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St Michael and All Angels' Church,
Howe Bridge
St Michael's Church, Howe Bridge.jpg
St Michael and All Angels' Church, Howe Bridge, from the east
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OS grid reference SD 665,025
Location Leigh Road, Howe Bridge, Atherton, Greater Manchester
Country England
Denomination Anglican
Website Atherton Team Ministry
Status Parish church
Consecrated 7 February 1877
Functional status Active
Heritage designation Grade II*
Designated 31 July 1996
Architect(s) Paley and Austin,
Austin and Paley
Architectural type Church
Style Gothic Revival
Groundbreaking 1875
Completed 1877
Materials Sandstone with tiled roofs
Parish St Michael and All Angels,
Howe Bridge
Deanery Leigh
Archdeaconry Salford
Diocese Manchester
Province York

St Michael and All Angels' Church is in Leigh Road, Howe Bridge, a suburb of Atherton, Greater Manchester, England. It is an active Anglican parish church in the deanery of Leigh, the archdeaconry of Salford and the diocese of Manchester. Its benefice is united with those of three local churches, St John the Baptist, St George and St Philip, forming a team ministry entitled the United Benefice of Atherton and Hindsford with Howe Bridge. The church is recorded in the National Heritage List for England as a designated Grade II* listed building.


The church was built between 1875 and 1877 to a design by the Lancaster architects Paley and Austin for Fletcher, Burrows and Company, the owners of three collieries in Atherton. It cost £7,000 (equivalent to £470,000 in 2021), and was paid for by Ralph Fletcher. The church was consecrated on 7 February 1877, and became a separate parish in its own right in August 1878. In 1928 the church was reseated at a cost of £1,056 by Austin and Paley, the successors in the Lancaster practice, and in 1938 they added a vestry at the east end at a cost of £1,338. The United Benefice was created in 2002.



St Michael's is constructed in coursed stone with dressings of Runcorn red sandstone ashlar, and has tiled roofs. Its plan is cruciform, consisting of an aisleless nave with a north porch and side chapels, north and south transepts, and a chancel with a clerestory and aisles, and an attached meeting room and choir vestry. Above the crossing is a two-stage octagonal flèche surmounted by a tall spire. At the west end is a large central buttress flanked by two-light windows with pointed arches. Above these in the gable are three small lancet windows. On the north side of the church is a timber-framed porch with a gable and side windows. To the east of this is a single two-light window and two three-light windows. There are similar windows on the south side of the nave. The chapels have two-light windows on the west and three-light windows on their sides. The transept gables contain a three-light window flanked by buttresses, and two lancets above them. In the clerestory there are three small lancet windows on each side. The large east window consists of five stepped lancets. There are further lancet windows in the rooms adjoining the chancel. Against the north wall of the chancel is a gabled stair turret decorated with blind arcading.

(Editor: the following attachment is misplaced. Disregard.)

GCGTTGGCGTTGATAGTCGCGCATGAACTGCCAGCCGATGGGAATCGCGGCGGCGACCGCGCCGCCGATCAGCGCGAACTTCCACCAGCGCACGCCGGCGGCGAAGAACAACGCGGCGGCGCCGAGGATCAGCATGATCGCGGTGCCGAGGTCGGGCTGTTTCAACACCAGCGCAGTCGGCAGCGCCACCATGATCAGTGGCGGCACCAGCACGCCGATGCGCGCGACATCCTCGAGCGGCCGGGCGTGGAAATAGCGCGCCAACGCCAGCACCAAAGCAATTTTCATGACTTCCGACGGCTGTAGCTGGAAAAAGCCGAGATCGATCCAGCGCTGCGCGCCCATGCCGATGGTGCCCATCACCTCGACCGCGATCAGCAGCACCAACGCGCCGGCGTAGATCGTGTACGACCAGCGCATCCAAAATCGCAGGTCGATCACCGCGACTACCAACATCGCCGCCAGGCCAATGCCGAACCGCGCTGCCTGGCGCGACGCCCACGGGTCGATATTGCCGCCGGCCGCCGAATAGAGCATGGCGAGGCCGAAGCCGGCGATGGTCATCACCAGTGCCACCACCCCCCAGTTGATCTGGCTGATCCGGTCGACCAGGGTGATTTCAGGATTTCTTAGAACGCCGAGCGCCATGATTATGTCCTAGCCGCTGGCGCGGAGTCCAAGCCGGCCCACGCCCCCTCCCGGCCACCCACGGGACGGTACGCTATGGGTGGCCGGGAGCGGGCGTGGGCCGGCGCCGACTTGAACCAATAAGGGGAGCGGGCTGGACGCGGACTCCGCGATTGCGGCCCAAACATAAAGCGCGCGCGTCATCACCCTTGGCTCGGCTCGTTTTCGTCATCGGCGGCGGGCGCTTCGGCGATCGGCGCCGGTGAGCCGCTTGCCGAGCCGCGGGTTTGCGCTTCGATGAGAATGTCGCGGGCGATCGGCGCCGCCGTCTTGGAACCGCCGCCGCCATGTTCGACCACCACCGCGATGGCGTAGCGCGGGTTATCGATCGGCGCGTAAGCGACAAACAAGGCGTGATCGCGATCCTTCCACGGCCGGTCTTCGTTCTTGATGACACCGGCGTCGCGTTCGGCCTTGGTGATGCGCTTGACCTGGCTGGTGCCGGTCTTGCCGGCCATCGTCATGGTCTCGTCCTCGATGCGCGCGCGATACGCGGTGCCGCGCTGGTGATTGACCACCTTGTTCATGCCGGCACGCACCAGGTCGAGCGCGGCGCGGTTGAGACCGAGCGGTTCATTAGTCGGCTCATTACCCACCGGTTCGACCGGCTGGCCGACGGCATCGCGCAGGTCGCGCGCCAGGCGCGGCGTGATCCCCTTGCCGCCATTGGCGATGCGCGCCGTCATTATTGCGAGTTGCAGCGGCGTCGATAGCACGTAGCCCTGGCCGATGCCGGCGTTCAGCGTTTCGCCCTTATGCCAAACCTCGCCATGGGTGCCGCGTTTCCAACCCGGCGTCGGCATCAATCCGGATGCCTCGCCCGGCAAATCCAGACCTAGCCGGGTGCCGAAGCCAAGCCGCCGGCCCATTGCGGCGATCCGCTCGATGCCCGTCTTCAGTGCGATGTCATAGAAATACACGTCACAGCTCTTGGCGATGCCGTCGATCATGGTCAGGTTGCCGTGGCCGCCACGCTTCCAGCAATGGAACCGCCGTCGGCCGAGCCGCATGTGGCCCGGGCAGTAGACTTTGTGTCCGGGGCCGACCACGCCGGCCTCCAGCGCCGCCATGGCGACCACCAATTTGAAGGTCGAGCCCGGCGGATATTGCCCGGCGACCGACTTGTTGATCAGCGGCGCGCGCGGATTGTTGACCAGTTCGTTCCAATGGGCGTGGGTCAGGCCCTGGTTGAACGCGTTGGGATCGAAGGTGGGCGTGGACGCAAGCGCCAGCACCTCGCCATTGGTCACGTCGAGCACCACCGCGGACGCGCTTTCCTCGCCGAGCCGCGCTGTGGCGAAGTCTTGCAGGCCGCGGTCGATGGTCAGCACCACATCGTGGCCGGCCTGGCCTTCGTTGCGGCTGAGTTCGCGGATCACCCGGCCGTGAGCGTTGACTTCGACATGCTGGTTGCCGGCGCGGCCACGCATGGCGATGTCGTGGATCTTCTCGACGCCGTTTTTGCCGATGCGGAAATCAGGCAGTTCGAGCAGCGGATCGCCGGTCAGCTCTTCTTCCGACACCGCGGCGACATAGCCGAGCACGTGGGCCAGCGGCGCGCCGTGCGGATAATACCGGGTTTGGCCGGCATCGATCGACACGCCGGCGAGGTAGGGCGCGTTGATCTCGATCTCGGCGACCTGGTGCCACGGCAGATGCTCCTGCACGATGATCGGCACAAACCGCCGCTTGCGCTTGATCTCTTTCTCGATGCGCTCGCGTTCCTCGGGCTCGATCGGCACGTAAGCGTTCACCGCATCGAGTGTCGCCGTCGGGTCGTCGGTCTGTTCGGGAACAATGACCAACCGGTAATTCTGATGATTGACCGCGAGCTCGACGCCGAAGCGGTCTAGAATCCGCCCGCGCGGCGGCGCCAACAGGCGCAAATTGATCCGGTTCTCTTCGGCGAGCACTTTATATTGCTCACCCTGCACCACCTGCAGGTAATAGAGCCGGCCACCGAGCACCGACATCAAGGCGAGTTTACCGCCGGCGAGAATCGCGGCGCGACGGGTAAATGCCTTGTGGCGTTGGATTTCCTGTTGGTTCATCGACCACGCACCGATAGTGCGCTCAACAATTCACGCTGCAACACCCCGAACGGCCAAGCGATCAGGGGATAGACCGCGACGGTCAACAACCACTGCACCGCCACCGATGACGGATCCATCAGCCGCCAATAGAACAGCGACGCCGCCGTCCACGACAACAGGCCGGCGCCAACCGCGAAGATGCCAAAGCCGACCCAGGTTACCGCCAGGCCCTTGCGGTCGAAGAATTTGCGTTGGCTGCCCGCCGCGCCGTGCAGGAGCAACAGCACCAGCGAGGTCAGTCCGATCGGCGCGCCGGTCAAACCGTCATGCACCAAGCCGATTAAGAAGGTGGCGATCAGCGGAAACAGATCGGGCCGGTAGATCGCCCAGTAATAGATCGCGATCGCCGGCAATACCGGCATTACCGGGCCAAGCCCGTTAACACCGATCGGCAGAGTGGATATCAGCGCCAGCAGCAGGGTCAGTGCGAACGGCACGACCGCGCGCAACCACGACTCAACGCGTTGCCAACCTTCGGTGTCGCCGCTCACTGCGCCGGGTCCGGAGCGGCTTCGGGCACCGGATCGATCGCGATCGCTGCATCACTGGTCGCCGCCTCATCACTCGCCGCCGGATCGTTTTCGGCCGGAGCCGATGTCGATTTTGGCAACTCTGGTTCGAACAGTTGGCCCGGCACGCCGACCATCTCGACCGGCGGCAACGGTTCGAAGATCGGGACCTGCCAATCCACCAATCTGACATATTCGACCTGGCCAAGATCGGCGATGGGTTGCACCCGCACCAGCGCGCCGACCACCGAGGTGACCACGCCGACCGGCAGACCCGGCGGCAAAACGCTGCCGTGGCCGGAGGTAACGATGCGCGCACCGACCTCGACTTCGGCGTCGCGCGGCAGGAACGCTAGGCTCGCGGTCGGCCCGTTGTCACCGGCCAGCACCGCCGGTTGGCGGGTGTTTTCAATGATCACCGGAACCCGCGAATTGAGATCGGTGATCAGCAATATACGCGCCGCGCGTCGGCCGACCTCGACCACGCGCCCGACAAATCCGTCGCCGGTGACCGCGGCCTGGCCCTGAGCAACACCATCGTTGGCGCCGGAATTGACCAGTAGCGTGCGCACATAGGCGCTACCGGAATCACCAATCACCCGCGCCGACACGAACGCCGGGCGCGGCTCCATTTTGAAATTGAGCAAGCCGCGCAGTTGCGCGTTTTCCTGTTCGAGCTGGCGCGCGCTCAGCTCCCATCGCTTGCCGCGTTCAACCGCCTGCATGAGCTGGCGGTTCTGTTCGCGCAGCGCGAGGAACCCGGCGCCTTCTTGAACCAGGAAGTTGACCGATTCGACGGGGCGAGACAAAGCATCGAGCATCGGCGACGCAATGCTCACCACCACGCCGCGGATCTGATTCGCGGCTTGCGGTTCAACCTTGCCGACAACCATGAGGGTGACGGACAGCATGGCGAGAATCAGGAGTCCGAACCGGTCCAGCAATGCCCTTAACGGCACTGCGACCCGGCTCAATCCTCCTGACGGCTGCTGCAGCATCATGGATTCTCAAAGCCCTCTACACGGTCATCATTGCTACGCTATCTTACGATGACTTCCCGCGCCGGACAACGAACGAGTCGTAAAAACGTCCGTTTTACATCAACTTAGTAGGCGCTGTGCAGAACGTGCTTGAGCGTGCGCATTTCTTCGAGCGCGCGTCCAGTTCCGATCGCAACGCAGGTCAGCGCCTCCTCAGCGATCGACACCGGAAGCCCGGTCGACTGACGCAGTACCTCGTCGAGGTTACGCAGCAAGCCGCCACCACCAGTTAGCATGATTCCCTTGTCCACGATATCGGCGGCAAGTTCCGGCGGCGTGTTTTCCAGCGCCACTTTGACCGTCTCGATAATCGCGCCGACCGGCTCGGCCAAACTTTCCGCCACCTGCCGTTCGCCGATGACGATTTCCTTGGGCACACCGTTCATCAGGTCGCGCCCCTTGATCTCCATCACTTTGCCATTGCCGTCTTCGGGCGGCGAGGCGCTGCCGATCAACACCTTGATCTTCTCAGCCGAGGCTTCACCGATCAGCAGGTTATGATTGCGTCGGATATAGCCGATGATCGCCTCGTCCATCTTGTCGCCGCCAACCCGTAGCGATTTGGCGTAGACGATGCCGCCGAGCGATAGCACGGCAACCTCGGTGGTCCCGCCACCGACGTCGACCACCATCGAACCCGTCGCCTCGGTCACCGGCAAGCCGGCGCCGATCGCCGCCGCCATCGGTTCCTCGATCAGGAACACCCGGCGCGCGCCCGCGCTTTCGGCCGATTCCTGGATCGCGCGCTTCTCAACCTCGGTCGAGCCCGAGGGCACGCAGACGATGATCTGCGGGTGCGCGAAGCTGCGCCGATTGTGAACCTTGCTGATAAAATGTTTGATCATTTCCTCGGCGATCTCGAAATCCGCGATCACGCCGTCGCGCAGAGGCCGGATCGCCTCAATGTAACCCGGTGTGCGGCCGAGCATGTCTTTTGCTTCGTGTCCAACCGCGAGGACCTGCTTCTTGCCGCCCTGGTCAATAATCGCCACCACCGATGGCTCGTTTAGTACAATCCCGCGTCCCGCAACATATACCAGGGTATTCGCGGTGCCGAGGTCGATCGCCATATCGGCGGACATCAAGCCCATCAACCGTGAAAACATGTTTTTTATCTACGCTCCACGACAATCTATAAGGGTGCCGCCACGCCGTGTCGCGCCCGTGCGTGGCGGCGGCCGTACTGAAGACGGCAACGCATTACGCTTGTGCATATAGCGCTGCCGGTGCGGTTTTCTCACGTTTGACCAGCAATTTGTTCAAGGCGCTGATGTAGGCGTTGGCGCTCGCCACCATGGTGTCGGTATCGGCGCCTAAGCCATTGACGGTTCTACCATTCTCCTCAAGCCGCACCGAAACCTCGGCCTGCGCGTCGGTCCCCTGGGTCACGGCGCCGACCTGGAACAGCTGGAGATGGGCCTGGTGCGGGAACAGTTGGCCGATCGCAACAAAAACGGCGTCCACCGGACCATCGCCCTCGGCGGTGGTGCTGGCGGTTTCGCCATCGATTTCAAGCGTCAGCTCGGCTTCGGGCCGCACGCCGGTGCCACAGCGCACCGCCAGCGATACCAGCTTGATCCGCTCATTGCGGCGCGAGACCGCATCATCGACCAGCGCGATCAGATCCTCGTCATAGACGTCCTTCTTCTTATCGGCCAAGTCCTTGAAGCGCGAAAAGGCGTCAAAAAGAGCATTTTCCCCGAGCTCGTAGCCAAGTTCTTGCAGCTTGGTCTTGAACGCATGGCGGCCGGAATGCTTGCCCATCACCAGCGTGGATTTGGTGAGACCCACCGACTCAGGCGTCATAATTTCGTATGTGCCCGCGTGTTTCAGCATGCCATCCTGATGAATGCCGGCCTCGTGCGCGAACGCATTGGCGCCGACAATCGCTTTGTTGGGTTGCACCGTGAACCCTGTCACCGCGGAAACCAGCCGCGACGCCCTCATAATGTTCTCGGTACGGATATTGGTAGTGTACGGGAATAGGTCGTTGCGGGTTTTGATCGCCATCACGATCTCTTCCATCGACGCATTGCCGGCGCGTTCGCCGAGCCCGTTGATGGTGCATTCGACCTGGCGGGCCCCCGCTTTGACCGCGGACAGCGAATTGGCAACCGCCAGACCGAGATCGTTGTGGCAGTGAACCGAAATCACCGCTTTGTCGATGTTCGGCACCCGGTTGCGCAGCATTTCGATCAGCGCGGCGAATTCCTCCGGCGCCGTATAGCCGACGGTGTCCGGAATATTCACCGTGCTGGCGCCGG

The nave has an open roof, and the chancel is stone-vaulted. The arcades in the chancel are carried on round and cluster piers, and have double-chamfered arches. The reredos is in marble and dates from 1903. The choir stalls date from 1919 and are in Perpendicular style. The chapel screens are in Decorated style. The chancel screen and the pulpit date from 1919 and are in wrought and cast iron. The font consists of a marble drum with panels. Much of the stained glass is by C. E. Kempe, dating from 1896 and other dates. There is a window in the north transept dated 1922 by Edward Moore. Also in the church are memorials, most of which are to the Fletcher family. The three-manual organ was made in 1932 by Rushworth and Dreaper of Liverpool.

Present day

The church was listed at Grade II* on 31 July 1996. Grade II* is the middle of the three gradings given by English Heritage, and is granted to buildings that "are particularly important buildings of more than special interest". Commenting on its design, the architectural historians Richard Pollard and Nikolaus Pevsner in the Buildings of England series say of the architects that "it is one of their most stimulating churches".

The church arranges regular services on Sundays and during the week. It has a choir and a Mothers' Union, and runs a Sunday School, Scouts, Guides and associated groups.

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